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Head of Architecture

My current job title is Head of Architecture, though the word “architecture” means different things to different people in the world of software. So what does it mean to me, what do I do when I’m playing Head of Architecture?

I follow Perry and Wolf in Foundations for the Study of Software Architecture by drawing the analogy between software architecture and built environment architecture, not network or electronics architecture. The work of a built environment architect, particularly one who follows the path laid out by Christopher Alexander, combines elements, form and aesthetics by creating a system that complements and enhances its environment. Software systems are deployed into environments (with existing people, processes, cultural norms) and developed in environments, and should make those environments better for the people who are interacting with them, while also meeting the functionality, performance, security and other goals of the system.

But that doesn’t actually explain what I do, which is more about letting other people do things that are “architecture” than about “doing architecture” for them. Programmers, ops folks, QA people, product owners, and others frequently make decisions that have wide (and hence “architectural”) impact, and I think it’s better to enable that and follow up by asking how it impacts the rest of the system, to refine the choices made, than to stop people from making those decisions for them in the name of “being the architect”.

So playing software architect for me tends to be more about creating a forum in which people can present aspects of the problems they’re trying to solve, needing to solve soon, or the solutions they’re exploring, and getting a view from multiple teams and multiple functions about those problems and solutions. Making sure that ops know what devs are doing, that product team Alpha knows how product team Aleph are solving that issue, and so on.

How about the stereotype that software architects program using Visio or Powerpoint? In my case, I program using JavaScript. I do make documentation, to make sure that decisions made in the forum are captured, that proposed or current approaches can be seen and understood. And yes, much of that documentation is diagrammatic. But ultimately I’m a programmer on a software team too, and that documentation has to reflect working, valuable software. That is, while there is value in comprehensive documentation, we value working software more.

{ 3 } Comments

  1. Kevin Dangoor | January 15, 2018 at 2:40 pm | Permalink

    Architecture is a new function within my organization, and I have exactly the same view as you of what our role is.

    When you say “I program using JavaScript,” I’m curious about what your programming output is. We currently have a substantial lack of shared understanding of our system, and I’ve been thinking about using mxGraph (a JavaScript library) alongside draw.io to produce some (high-level, higher than class-level) diagrams from our code and other info about our system.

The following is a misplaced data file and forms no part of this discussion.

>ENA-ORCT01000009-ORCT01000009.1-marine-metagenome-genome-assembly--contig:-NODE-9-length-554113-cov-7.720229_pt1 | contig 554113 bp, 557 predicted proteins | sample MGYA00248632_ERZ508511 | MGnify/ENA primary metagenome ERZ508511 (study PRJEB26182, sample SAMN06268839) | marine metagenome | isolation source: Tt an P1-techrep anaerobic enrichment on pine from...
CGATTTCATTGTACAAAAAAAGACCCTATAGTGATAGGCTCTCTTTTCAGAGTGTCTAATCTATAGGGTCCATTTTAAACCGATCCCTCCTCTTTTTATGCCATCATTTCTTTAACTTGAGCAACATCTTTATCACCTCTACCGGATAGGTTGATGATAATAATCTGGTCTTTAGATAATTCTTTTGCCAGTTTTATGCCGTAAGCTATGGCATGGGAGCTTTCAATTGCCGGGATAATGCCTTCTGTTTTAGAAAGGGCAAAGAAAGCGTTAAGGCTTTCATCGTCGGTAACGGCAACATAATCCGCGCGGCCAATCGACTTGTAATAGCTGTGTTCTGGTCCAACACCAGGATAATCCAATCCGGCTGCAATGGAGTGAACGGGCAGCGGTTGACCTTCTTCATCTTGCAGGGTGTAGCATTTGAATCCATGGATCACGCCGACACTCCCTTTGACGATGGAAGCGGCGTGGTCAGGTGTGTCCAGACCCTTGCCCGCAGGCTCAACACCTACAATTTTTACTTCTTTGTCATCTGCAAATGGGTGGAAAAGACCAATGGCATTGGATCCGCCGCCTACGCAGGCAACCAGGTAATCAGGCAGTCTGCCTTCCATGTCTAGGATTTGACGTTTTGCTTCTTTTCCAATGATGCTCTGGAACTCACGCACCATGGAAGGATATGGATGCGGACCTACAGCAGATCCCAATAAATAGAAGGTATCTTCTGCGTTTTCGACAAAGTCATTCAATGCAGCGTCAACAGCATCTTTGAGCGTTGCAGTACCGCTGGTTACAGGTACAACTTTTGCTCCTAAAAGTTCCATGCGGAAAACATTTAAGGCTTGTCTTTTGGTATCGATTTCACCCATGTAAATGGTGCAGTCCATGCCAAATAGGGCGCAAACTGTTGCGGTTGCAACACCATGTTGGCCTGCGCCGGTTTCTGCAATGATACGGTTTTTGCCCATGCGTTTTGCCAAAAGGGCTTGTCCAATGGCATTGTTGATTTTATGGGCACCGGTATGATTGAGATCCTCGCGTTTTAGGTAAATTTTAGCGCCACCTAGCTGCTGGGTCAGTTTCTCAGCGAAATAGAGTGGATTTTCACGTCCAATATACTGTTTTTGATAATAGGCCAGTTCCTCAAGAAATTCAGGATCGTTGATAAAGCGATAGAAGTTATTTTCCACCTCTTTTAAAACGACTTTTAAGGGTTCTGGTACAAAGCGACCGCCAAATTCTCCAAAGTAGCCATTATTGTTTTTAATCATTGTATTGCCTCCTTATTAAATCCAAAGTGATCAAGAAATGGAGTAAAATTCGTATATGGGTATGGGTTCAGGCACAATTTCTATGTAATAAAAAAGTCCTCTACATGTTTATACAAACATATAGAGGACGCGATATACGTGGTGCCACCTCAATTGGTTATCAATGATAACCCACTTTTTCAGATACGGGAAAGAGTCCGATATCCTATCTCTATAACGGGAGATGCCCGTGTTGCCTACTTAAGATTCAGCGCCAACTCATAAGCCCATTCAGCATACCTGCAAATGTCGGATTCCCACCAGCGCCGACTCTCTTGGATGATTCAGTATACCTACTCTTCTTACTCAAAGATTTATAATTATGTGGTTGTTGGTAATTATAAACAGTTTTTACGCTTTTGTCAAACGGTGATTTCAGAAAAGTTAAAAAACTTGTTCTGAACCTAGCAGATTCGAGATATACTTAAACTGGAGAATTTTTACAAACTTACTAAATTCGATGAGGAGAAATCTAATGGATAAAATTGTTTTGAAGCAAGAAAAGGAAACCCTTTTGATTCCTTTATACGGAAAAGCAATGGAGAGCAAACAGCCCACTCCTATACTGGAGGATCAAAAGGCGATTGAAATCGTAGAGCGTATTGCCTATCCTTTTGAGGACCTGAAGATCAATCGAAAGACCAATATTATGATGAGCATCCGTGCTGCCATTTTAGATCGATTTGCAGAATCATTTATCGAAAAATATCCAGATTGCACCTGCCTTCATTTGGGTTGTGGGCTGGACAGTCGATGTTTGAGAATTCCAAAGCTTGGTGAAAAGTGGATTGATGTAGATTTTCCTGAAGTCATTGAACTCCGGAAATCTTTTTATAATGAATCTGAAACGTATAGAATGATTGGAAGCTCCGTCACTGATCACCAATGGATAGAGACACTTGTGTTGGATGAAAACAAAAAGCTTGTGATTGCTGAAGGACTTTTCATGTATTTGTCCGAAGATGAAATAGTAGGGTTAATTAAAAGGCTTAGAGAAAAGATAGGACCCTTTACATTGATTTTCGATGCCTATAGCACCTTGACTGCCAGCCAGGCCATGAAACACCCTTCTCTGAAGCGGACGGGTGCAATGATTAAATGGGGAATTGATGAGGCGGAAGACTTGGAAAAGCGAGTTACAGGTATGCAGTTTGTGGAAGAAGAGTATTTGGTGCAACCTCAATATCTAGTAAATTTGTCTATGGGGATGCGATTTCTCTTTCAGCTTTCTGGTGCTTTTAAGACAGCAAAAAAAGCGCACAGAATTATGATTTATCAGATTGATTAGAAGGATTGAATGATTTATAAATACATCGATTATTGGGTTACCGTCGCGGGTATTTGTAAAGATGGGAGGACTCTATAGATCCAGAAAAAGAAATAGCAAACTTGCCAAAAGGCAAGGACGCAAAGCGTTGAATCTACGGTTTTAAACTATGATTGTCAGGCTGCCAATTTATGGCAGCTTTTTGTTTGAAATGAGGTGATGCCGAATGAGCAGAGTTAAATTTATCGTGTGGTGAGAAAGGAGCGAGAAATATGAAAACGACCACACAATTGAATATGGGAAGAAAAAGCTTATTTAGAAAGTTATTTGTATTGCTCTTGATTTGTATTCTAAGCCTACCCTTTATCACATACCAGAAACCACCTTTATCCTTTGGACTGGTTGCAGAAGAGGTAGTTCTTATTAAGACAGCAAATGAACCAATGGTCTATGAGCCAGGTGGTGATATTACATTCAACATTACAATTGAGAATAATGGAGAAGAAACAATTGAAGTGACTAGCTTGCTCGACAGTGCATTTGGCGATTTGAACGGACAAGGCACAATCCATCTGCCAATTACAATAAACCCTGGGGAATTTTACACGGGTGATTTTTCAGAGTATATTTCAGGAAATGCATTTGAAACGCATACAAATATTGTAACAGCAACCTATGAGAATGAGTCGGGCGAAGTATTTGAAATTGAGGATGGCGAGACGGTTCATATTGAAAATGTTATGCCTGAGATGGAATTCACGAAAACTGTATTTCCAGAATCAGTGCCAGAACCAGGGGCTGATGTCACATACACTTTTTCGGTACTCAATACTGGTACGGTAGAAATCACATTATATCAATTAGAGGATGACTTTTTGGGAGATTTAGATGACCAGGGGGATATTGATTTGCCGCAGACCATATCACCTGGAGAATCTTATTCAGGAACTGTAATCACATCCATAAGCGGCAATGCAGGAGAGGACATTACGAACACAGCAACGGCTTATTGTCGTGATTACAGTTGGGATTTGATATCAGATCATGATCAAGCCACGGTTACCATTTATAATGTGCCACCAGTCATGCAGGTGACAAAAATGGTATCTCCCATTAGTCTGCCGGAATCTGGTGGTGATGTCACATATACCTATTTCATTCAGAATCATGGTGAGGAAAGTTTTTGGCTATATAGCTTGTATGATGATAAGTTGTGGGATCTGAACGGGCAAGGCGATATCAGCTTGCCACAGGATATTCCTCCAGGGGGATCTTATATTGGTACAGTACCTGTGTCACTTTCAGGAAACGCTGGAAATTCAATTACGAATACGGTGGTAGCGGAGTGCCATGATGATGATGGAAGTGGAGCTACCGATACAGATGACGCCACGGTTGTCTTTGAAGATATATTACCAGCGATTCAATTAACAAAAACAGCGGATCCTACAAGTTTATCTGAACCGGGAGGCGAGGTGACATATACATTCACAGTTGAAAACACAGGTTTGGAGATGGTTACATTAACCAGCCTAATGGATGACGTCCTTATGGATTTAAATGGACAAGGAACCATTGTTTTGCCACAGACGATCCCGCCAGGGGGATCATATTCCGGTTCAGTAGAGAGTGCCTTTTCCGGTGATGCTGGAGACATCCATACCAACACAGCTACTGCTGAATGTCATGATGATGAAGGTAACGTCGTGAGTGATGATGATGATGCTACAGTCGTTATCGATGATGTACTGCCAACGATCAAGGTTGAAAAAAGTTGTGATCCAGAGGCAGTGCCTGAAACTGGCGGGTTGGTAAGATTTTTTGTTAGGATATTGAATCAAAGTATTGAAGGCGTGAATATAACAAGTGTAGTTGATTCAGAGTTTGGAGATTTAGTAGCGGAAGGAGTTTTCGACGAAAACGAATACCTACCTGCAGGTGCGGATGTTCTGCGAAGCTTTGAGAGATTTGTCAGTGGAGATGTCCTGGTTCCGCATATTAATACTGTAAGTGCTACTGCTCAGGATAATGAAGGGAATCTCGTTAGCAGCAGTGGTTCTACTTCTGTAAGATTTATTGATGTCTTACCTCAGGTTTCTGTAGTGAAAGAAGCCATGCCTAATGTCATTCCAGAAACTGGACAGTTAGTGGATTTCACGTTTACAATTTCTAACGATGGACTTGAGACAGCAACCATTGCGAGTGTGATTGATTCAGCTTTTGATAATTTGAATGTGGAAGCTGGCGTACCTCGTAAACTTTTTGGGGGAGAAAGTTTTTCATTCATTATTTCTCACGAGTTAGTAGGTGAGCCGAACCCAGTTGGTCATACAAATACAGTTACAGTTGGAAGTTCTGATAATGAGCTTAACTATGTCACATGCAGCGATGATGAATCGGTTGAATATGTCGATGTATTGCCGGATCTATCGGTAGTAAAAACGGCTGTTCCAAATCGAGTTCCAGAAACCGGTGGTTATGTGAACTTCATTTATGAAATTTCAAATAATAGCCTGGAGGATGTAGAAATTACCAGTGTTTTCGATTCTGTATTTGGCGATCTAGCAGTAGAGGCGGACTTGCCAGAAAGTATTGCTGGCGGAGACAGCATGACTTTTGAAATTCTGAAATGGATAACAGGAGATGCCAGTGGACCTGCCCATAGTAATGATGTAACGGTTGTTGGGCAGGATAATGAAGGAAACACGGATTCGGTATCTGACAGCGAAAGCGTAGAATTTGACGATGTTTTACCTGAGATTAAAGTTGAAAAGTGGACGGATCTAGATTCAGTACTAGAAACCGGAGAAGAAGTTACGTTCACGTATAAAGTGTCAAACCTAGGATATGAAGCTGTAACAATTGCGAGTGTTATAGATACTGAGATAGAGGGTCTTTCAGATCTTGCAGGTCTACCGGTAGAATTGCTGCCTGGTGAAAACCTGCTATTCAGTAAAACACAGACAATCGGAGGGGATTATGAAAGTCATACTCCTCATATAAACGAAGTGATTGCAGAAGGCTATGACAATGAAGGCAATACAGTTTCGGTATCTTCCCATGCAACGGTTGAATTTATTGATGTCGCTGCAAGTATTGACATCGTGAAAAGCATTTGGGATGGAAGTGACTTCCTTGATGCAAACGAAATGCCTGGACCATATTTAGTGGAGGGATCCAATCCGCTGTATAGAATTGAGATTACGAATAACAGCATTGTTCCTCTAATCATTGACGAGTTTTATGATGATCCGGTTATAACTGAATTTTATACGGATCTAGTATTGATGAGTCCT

I’m wondering if you’ve found anything to be especially useful.

    BTW, I will note that I’m also coming from the attitude that “documentation serves a purpose.” The most useful documentation, imho, is used once and created to solve a specific problem. But the generated/hand-augmented diagrams I mention above are the sort that I think people will refer to often (used to orient new employees, talk with management about where a failure was during an outage, etc.)

    Sorry for the lengthy comment. I felt I needed to explain where I was coming from in order to make the question “what do you use JavaScript for in your architecture role” make sense.

  2. Graham | January 15, 2018 at 4:07 pm | Permalink

    I mean that I actually deliver code that fulfils valuable user stories in our full-stack JS (Mongo (mostly), node, express, react) applications, rather than being an ‘architecture astronaut’. I currently don’t use reverse-engineered diagrams, mostly because I’m not sure what they add: by definition all of the information in them is available in the code but I might want to talk about an abstraction, or a desire, that isn’t present in the source.

    In fact at the moment I tend to capture diagrams only at high level (so in the C4 model, at the Context and Container levels) and leave teams to discuss Container and Class levels themselves, in whatever form makes most sense to them.

    Our “house standard” (i.e. I have a licence provided and know everybody else does) for diagrams is Lucidchart, I’d be happy with OmniGraffle or dia too, I don’t (currently) make code-generated diagrams.

  3. Kevin Dangoor | January 15, 2018 at 4:43 pm | Permalink

    That makes sense, and I’m also a fan of C4. Our code was recently refactored into a better collection of components with improved metadata about the connections between the components. That was the part I was thinking of generating.

    I agree about the value of being involved with shipping user stories as well.

    Thanks for the response!

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